“I wonder what would happen if we had a Black Pete in Rolbos.”
Gertruida does this, sometimes. She’d throw out the bait, sip her beer, and wait quietly for the response. Now, those who know Gertruida, will know she’ll have more than one reason to stir up an argument in Boggel’s Place. The main reason – contrary to what those who’ve spent only a short time at the bar might think – is not to show off her vast knowledge, but simply to jolt the townsfolk out of the lethargic silence that tends to settle in the bar after another hot day in the Kalahari. Also: experience has taught her that there’s no way anybody can predict which way the conversation will swing – and what eccentric action might follow such a remark. It is this unpredictable randomness she enjoys most of all.
“Hey Gertruida, this is 2013, man! You can’t use language like that any more!” Servaas is visibly upset. Ever since Fiona’s departure, he’s been particularly cantankerous. He now knits his brows together and sucks in his cheeks as he winds up to deliver his argument. “Way back it was okay to say ‘black is beautiful’ or to call somebody ‘a black sheep’. But you know as well as I do we can’t do that any more. The very word makes people cringe.”
“What are you talking about?” Kleinpiet isn’t following the conversation at all.
“Oh, come on, Servaas! Black Pete is Santa’s helper; been his sidekick ever since Jan Schenkman published the book Sint Nikolaas en zijn Knecht in 1850. It’s not a racist thing – it’s a tradition!”
“But wasn’t Zwarte Piet an ominous character? I read somewhere that he is, according to old legends, the devil. Saint Nicholas bound him in chains and made him his servant.”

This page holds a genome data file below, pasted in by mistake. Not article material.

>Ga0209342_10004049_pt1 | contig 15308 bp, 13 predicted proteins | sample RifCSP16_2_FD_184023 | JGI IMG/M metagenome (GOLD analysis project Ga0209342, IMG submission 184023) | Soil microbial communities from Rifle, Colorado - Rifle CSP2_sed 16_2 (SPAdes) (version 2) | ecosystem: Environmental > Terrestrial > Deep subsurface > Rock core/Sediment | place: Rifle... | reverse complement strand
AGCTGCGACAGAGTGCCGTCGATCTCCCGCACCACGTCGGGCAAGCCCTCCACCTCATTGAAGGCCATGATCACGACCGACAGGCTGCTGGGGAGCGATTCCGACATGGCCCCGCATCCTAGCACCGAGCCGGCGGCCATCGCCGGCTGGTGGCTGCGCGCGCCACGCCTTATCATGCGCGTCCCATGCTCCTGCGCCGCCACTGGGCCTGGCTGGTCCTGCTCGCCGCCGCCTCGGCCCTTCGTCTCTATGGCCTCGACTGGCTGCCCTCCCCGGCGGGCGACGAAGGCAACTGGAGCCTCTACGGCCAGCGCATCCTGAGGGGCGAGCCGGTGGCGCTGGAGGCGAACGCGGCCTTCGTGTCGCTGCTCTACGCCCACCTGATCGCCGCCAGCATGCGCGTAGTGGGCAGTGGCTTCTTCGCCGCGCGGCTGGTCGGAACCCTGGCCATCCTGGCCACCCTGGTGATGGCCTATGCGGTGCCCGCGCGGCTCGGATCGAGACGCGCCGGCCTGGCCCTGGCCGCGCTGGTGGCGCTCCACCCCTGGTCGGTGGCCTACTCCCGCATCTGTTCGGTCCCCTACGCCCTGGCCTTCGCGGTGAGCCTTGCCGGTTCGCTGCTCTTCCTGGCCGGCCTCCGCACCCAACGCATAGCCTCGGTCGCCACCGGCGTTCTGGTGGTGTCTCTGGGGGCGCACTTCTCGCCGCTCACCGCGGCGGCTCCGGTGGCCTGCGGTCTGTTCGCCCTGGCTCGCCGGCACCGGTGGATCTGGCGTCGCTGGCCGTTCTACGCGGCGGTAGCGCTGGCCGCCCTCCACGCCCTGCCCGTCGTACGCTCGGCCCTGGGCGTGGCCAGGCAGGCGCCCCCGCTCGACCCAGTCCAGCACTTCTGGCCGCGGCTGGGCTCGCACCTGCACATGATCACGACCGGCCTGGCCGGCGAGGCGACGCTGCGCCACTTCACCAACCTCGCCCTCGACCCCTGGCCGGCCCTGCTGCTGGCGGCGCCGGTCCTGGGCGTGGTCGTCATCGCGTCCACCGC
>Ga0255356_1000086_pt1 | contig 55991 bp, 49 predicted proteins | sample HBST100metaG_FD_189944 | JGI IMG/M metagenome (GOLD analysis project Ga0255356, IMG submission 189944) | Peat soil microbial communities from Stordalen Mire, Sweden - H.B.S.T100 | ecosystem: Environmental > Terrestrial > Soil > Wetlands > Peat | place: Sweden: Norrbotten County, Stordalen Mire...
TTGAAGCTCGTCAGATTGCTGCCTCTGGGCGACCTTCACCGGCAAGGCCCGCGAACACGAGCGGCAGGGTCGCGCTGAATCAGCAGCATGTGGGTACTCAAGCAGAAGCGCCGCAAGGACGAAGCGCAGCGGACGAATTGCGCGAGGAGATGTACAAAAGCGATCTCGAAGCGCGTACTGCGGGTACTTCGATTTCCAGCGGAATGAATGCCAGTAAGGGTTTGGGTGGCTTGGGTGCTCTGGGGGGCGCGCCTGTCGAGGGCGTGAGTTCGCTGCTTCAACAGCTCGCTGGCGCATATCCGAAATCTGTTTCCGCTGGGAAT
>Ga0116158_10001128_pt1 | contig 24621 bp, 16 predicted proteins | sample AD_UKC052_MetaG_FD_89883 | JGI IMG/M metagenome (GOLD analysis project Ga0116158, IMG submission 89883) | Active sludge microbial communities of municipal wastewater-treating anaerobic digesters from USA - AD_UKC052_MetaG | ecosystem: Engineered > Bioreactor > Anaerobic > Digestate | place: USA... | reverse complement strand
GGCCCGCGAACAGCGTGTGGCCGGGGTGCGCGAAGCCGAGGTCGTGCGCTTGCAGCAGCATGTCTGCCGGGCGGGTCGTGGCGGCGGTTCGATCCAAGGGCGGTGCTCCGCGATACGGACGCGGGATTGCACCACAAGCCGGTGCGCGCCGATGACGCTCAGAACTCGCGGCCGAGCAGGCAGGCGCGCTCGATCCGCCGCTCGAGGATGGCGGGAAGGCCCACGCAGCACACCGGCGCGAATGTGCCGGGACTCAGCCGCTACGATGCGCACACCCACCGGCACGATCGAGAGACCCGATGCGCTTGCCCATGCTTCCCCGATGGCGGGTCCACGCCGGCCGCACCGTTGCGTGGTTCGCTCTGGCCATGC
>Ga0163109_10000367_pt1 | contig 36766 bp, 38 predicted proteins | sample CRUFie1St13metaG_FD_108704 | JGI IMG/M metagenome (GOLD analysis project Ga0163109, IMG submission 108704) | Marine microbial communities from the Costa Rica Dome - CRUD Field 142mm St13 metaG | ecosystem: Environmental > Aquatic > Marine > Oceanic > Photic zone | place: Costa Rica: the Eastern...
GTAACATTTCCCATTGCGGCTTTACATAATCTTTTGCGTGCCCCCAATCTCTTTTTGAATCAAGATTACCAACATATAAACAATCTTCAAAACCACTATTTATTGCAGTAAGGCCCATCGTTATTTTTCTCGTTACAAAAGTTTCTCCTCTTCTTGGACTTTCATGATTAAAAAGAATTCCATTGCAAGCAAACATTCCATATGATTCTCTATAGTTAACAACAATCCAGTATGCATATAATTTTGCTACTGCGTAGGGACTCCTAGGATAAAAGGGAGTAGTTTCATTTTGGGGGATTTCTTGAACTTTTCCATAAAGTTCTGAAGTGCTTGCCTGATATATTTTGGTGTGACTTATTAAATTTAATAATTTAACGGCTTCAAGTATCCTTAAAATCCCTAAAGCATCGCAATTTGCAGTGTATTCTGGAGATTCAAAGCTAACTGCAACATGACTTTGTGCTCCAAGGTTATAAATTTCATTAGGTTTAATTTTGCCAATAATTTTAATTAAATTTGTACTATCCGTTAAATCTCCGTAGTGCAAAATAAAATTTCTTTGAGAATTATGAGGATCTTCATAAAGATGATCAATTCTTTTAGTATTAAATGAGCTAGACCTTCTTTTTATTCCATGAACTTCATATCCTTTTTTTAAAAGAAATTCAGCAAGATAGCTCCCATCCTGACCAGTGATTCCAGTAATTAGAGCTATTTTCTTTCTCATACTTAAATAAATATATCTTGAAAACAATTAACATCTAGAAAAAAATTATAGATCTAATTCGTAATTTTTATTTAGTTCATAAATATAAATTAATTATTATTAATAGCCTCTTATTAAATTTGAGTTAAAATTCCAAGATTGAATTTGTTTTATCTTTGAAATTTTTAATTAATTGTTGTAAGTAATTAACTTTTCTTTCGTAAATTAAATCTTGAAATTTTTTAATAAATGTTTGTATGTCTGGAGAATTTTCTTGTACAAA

“You’re right, of course Fanny. There are many theories about Zwarte Piet’s origin. Initially he was, indeed, a depiction of evil. But then again, Saint Nicholas himself have undergone changes over the years as well. Although the saint lived from 270 to 343 AD, the feast attributed to him apparently had pagan undertones. Sint Nikolaas became Saint Nicholas, or Sinterklaas, or Santa Claus. But some trace the actions of Father Christmas back to the legends of Odin, the ancient mythical Germanic god. Odin also rode through the sky, and his helpers listened at the chimneys of houses to tell Odin whether the people inside the house were good or bad.
“So, the sky-travelling, rewarding of good behaviour , super-human character of Santa Claus is not without blemish either. Once we dig back in history, we find that a lot of so-called Christian feasts have all kinds of pagan traditions behind them.”
“That’s true.” Oudoom clears his throat. “Easter bunnies and Easter eggs are good examples. The original Churches bent over backwards to accommodate and include pagan feasts. Same thing happens today: churches want to remain popular with society. Sometimes I think church leaders are more worried about what people think than what the Gospel dictates.”
“Well, an unpopular church would have no income.” Vetfaan lets the statement hang in the air for a while. “And no income means no church.”
“But what has this to do with the so-called Pete, who’s alleged to be heavily pigmented?”